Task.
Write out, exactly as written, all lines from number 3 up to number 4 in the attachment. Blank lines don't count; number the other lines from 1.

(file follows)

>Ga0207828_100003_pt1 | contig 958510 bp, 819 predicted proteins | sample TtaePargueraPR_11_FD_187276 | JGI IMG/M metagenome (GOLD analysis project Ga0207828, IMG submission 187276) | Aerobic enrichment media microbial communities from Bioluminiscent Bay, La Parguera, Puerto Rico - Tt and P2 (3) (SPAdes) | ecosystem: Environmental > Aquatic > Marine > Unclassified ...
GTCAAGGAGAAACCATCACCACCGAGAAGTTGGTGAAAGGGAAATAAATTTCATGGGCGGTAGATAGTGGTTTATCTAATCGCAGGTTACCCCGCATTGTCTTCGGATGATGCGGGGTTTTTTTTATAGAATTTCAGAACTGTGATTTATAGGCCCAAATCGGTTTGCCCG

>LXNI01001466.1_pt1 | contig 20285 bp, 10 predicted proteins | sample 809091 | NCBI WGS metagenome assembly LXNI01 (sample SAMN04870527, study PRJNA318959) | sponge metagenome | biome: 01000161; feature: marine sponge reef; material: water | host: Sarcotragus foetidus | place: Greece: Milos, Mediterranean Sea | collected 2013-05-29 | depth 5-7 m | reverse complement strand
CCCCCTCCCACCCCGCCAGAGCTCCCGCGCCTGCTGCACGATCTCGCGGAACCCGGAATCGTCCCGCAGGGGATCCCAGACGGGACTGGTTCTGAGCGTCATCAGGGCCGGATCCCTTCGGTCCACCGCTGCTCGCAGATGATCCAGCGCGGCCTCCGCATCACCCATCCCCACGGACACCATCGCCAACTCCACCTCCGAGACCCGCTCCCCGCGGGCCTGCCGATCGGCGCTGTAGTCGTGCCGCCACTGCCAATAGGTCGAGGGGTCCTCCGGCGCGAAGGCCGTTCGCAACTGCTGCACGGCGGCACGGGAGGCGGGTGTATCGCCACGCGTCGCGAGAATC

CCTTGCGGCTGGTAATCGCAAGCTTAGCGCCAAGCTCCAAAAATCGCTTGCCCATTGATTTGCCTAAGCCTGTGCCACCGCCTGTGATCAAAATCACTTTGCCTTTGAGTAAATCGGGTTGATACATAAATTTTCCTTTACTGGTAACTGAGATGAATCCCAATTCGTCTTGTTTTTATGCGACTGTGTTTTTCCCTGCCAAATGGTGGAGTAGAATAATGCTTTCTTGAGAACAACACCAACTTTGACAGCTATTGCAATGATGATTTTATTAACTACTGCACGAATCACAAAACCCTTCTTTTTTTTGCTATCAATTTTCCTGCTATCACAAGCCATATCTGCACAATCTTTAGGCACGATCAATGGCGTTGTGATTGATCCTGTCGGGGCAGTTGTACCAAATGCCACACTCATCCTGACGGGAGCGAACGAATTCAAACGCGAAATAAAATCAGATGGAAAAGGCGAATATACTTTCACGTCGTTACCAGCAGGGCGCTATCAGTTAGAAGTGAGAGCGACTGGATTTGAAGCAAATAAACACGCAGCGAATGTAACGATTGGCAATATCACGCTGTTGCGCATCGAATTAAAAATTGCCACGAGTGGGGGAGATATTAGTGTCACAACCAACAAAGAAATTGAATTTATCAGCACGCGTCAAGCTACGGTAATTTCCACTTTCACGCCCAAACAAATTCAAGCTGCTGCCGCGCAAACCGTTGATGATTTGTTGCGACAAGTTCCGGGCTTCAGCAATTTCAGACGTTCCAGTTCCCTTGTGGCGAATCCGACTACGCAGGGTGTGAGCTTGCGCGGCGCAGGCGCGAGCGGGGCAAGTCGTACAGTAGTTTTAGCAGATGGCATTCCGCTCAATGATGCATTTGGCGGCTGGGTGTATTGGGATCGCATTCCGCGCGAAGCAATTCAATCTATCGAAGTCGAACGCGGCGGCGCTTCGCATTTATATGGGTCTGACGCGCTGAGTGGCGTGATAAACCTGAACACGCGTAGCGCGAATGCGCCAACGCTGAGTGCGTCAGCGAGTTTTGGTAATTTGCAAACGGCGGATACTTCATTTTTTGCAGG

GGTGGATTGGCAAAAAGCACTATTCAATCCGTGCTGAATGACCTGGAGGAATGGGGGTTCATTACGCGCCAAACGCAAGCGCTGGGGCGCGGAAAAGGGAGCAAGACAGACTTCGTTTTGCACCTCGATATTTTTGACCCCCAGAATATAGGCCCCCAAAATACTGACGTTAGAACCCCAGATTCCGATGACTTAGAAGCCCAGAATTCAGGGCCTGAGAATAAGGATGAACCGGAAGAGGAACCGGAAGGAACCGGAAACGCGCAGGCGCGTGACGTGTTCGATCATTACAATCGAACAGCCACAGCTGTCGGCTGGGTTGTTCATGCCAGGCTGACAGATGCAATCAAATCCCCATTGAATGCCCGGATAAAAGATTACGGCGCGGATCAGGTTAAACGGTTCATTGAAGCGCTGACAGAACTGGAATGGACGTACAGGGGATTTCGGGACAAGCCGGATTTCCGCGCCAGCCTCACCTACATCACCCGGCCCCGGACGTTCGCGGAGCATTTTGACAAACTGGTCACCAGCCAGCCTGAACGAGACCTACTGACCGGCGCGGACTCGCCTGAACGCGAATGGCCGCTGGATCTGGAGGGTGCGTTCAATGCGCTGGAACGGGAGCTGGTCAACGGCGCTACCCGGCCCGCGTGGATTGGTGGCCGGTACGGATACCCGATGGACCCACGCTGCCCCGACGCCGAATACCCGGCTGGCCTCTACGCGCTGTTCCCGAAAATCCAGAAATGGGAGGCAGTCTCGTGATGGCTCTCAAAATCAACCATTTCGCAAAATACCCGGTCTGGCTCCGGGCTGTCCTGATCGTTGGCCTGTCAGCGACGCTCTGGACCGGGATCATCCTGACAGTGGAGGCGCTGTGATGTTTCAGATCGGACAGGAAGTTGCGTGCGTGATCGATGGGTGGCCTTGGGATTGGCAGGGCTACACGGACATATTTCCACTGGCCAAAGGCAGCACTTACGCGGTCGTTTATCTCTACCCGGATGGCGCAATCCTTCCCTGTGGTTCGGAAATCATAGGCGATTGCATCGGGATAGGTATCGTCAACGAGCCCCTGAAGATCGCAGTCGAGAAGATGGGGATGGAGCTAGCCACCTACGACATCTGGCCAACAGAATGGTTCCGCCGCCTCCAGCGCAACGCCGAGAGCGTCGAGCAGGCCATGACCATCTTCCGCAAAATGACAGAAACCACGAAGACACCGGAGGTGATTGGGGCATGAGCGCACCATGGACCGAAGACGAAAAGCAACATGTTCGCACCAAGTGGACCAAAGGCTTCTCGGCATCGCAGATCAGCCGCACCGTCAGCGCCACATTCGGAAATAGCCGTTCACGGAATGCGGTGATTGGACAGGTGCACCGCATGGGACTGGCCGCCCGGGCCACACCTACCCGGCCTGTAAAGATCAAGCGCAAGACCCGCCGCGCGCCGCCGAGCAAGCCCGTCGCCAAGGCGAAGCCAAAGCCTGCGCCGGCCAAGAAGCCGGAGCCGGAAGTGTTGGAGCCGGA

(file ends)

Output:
>LXNI01001466.1_pt1 | contig 20285 bp, 10 predicted proteins | sample 809091 | NCBI WGS metagenome assembly LXNI01 (sample SAMN04870527, study PRJNA318959) | sponge metagenome | biome: 01000161; feature: marine sponge reef; material: water | host: Sarcotragus foetidus | place: Greece: Milos, Mediterranean Sea | collected 2013-05-29 | depth 5-7 m | reverse complement strand
CCCCCTCCCACCCCGCCAGAGCTCCCGCGCCTGCTGCACGATCTCGCGGAACCCGGAATCGTCCCGCAGGGGATCCCAGACGGGACTGGTTCTGAGCGTCATCAGGGCCGGATCCCTTCGGTCCACCGCTGCTCGCAGATGATCCAGCGCGGCCTCCGCATCACCCATCCCCACGGACACCATCGCCAACTCCACCTCCGAGACCCGCTCCCCGCGGGCCTGCCGATCGGCGCTGTAGTCGTGCCGCCACTGCCAATAGGTCGAGGGGTCCTCCGGCGCGAAGGCCGTTCGCAACTGCTGCACGGCGGCACGGGAGGCGGGTGTATCGCCACGCGTCGCGAGAATC